High profile political accusations and counters, high decibel controversies are welcome as they add masala to public discourse. For the over 300 news channels, they raise TRP ratings, the very sustenance of expensive telecasts. But what about some serious issues that affect the daily lives of millions, particularly, with the Narendra Modi government about to complete two years in office? Take for instance, the black money issue. Where is all that wealth stuffed in the vaults of those isolated islands like Canary Isles or Jamaica or Sechylles that you promised to bring back in 2014, they taunt the Prime Minister.
A statement by the Finance Ministry claims that as much as Rs 50,000 crores of indirect tax evasion and Rs 21,000 crores of undisclosed income have been unearthed in two years. For the first time, the regulars with secret vaults know it is becoming increasingly difficult to ply their trade from India. Over 1,400 cases are facing prosecution within two years of the Modi government being sworn in. A special investigation team is at work over this hidden wealth. But one does not hear a word about all this! Where are the shares of black money promised to each one of the citizens, they ask. They know quite well that when this money comes back, — that itself will be a challenge partly because the wrongdoers will try every means to hold off the day they would be pushed into jails — the money seized would go to the public exchequer and government cannot distribute it among the people.
Very little of the discourse in the media is focusing on this new approach that is yielding results. The Modi government’s appeal to the well off to voluntarily give up subsidies on cooking gas has done wonders. Over one crore users have voluntarily given up the subsidy, so more is available for the really deserving and needy.
Never in the past has such an appeal from the government for voluntarily giving up entitlement received such an overwhelming response from the public. Surely, that level of response is an index of people’s confidence in the Prime Minister who made the appeal. His sincerity alone has been responsible for such a result. So the plan under preparation by the NDA government of extending gas pipelines across the plateau to reach the backward regions of central and eastern India should get big public support. It has a double advantage. It saves Rs 8,000 crores in the current method of cooking gas distribution. That money could be used to pay for shifting the poor man’s fuel from noxious firewood and cow dung to LPG that is safe and convenient.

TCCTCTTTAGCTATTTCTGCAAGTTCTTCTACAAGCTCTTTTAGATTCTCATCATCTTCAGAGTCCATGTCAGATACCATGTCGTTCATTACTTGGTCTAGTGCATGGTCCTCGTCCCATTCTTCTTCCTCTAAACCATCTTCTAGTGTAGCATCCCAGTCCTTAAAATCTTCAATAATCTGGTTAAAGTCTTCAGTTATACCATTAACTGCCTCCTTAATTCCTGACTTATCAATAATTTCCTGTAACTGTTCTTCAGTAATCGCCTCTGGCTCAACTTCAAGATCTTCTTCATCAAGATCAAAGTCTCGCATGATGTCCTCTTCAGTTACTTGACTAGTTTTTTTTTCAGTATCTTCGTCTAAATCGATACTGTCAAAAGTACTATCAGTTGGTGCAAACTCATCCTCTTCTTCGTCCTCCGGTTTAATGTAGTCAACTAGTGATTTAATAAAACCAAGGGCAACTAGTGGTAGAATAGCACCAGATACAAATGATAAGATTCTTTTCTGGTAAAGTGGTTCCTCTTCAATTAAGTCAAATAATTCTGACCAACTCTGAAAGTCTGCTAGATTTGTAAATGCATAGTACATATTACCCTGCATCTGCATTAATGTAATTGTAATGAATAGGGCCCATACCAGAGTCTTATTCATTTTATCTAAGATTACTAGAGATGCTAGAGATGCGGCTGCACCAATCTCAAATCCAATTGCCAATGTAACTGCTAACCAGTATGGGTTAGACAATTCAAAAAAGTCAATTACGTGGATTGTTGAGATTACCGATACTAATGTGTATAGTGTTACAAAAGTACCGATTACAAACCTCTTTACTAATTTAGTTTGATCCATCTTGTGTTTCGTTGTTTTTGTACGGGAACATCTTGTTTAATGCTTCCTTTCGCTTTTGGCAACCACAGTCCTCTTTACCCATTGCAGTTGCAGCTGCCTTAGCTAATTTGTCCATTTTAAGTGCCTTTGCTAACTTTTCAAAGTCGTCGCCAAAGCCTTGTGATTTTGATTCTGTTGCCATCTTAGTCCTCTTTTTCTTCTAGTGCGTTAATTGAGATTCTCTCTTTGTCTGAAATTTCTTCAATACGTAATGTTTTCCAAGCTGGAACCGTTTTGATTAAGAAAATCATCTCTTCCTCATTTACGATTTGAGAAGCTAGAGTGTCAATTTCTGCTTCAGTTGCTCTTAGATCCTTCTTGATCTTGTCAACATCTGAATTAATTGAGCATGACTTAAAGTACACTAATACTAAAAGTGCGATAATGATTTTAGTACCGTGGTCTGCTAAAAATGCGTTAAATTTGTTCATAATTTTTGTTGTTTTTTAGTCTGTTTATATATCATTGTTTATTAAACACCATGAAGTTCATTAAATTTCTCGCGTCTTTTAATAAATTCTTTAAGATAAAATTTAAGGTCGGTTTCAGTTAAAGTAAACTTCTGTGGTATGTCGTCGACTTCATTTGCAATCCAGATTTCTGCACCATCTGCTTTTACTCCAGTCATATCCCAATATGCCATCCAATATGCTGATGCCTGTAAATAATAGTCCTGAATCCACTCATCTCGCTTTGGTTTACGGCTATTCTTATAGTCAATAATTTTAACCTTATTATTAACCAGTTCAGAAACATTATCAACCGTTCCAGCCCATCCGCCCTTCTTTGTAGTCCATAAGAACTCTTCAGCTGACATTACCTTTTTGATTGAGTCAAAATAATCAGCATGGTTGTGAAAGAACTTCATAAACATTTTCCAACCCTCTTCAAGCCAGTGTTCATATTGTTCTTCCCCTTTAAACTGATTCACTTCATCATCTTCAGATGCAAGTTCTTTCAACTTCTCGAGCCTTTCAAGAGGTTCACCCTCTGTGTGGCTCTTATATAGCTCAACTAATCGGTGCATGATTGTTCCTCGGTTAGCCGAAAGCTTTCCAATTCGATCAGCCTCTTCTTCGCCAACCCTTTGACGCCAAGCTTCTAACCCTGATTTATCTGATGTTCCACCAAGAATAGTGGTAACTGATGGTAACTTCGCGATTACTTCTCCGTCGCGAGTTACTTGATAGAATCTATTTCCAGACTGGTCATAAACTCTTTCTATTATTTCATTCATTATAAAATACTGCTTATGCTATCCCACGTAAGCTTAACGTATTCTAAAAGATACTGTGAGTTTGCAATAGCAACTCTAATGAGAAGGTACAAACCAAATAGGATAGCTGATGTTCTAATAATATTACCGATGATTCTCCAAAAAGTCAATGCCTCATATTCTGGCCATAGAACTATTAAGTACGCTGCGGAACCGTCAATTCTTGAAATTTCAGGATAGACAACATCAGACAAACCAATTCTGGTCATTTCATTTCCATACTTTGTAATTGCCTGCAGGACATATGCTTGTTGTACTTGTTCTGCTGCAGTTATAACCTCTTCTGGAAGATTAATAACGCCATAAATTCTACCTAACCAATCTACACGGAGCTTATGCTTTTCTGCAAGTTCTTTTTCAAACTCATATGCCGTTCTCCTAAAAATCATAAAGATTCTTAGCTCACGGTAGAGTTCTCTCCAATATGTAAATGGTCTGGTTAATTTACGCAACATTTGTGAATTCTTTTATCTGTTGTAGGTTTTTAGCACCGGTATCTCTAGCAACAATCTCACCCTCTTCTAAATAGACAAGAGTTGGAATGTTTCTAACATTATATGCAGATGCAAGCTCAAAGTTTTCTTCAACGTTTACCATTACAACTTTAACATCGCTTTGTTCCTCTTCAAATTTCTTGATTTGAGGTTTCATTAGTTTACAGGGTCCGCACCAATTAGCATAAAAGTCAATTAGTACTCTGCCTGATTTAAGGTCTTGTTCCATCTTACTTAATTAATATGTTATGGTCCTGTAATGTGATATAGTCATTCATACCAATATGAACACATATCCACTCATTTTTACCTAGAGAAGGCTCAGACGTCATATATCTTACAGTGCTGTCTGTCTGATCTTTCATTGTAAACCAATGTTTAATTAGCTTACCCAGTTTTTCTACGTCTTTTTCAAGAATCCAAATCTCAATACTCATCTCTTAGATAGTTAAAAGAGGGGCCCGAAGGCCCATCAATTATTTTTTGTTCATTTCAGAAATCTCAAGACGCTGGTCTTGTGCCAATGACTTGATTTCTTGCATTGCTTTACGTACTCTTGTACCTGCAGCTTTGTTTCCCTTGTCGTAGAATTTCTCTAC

Here is something more, and that too will ease the lives of millions. The drug price regulator National Pharmaceuticals Pricing Authority (NPPA) last Tuesday (May 10) slashed prices of 54 essential medicines by up to 55 per cent, including commonly used drugs for cancer (brain and breast), hypertension, diabetes, and several heart disorders. This is the second such price revision in the last three weeks. On April 28 last, the NPPA had fixed prices of another 54 drugs. This bold move, on the part of the Modi government, will surely benefit countless Indians; irrespective of whether TRP starved channels bring it into public discourse in prime time chats or not. The Prime Minister has received commendation even from his academic critics for keeping his government clean and transparent over two years. No small achievement where temptations fly fast and fine and pitfalls are many and unseen. That also brings us to a silent revolution going on in this government at the level where it counts more. A complete understanding between what the government at the political level wants and what bureaucracy can deliver.
Only the other day, this was demonstrated when several groups of secretaries under the leadership of NITI Aayog CEO Amitabh Kant produced for the Prime Minister’s eye a document, “Creating a movement for change.” The entire approach reflected a government that wants a firm connection between what is projected and what is achievable. There is apparently no place here for targets that are a pie in the sky, numbers projected merely for an applause from the gallery. The document was unusual in every way. Normally such a document with a target of taking the economy from the present about 2 trillion dollar output to 10 trillion dollar — a five times swell , would run into a huge roll of paper. It was just a bunch of power point deck, that could be grasped in a few minutes.
If this government would go down in history, it will be touched up as the administration that adopted technology and modernity within the core as well as periphery of the government. For the first time we are experiencing transparency in government in its true meaning. There is a government portal that could connect you to various parts of the administration, not excluding the Prime Minister. It calls for suggestions that are not pigeonholed; the data shows how it gets to policy makers.
With the bulk of government business going online, the corridors of power get lighted up. A sign that the Modi government is really transforming both India and Bharat. That is not welcome for a section that wants government and public sector business behind the bamboo curtain.
balbir punj is a political commentator and Rajya Sabha member